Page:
Finally, my dear friend Lourdes has foisted a final goal upon me: running a 10K in February. All I can say is, “stay tuned.” However, being able to run down an escaping 3-year-old is a valuable skill (those little legs are fast!), and races do keep me motivated.

For me, staying in shape, having a reasonably clean home and blogging are essential elements for raising curious kids. Do you make New Year’s resolutions? If so, what are some of yours?

The day after…thoughts on toys and storage

If your house it anything like mine, it is still strewn with wrapping paper and cardboard boxes and littered with new toys that haven’t yet found a home. I now see why we were required to display our Christmas presents under the tree for a few days after the holiday; it probably took my mom that long to figure out where to put our loot!

Here are a few thoughts about keeping and storing toys:

  • This is the time of year that storage goes on sale. If you have any storage needs, now is the time to buy. For small children, clear storage is generally easiest, because they can see inside without dumping everything on the floor. If you use opaque bins or drawers, try attaching a picture to the outside so children who can’t read know what goes inside. This makes getting children to clean up a lot easier.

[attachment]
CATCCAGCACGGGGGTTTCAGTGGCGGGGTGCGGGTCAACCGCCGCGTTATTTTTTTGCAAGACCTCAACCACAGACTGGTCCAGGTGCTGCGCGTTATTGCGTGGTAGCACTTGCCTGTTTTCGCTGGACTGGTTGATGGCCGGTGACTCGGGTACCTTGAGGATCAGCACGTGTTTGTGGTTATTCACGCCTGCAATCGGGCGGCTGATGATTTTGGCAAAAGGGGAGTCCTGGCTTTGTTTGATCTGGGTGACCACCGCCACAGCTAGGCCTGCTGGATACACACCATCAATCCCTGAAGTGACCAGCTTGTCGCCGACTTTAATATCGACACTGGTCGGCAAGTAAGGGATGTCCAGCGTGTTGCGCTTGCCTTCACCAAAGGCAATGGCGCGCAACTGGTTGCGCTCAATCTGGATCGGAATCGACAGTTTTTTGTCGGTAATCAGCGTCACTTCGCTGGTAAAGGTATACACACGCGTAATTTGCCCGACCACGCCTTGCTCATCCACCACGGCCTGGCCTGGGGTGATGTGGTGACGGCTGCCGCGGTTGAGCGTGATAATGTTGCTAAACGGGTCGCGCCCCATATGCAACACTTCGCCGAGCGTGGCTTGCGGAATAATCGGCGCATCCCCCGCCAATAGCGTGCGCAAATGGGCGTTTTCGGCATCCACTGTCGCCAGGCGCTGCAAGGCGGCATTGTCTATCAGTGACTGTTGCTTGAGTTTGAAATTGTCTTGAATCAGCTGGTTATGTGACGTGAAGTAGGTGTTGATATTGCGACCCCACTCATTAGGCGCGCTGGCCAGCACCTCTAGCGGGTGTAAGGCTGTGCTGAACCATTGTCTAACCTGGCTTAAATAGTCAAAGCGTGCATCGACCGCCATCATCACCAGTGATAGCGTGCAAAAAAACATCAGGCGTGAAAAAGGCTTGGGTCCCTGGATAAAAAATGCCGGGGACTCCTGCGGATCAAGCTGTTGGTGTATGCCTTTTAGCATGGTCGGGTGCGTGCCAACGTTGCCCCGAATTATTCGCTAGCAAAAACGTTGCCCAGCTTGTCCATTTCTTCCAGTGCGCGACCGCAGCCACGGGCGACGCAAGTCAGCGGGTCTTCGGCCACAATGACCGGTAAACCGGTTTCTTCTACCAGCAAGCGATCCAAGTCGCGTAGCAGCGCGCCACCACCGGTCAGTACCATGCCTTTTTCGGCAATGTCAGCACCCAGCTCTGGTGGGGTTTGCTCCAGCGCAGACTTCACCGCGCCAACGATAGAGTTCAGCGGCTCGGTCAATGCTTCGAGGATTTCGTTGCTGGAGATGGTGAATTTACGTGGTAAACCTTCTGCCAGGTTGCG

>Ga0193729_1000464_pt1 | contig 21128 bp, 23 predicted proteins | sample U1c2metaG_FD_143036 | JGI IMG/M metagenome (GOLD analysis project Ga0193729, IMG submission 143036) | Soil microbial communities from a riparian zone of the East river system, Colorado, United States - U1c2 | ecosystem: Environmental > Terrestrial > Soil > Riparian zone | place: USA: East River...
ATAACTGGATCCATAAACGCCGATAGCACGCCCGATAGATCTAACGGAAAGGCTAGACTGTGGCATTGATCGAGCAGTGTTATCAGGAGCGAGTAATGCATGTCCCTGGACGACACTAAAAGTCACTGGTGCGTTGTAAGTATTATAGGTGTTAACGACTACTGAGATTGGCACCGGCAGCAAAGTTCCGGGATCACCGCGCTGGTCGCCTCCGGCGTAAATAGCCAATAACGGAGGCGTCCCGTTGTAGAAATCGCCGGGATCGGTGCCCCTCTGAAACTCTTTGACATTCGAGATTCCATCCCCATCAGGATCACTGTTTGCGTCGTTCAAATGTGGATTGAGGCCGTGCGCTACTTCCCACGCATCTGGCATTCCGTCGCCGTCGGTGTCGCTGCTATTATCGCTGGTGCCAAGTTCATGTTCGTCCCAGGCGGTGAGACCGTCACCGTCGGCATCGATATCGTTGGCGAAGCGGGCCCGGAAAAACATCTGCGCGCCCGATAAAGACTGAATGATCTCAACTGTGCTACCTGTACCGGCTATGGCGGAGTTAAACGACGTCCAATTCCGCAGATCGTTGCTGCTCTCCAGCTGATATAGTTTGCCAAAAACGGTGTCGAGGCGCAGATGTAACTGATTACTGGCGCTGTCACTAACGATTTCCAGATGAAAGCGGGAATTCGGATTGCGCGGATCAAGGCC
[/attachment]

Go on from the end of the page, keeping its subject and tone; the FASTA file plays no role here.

• We are so overcome with LEGOS! I am planning on building this LEGO storage/building station I saw in FamilyFun. Heck I may even build two….one for the Duplos in Finley’s room and the other for the larger LEGOS in Cooper’s room.
  • Less is more. Now is the time to purge those toys your children haven’t played with in a while. Box them up and move them to the garage or attic. You can make a decision to keep them or sell/donate them in a few weeks. I know some people who regularly cycle toys in and out of the house. When a toy’s been out of sight for a while and returns it often seems new and exciting.
  • Did you get a train for Christmas? I love our Gadget Masters train table with trundle. It has a lid (with a chalkboard on the other side) to keep creations out of sight. The trundle serves as a second play space or could be used for additional track and train storage.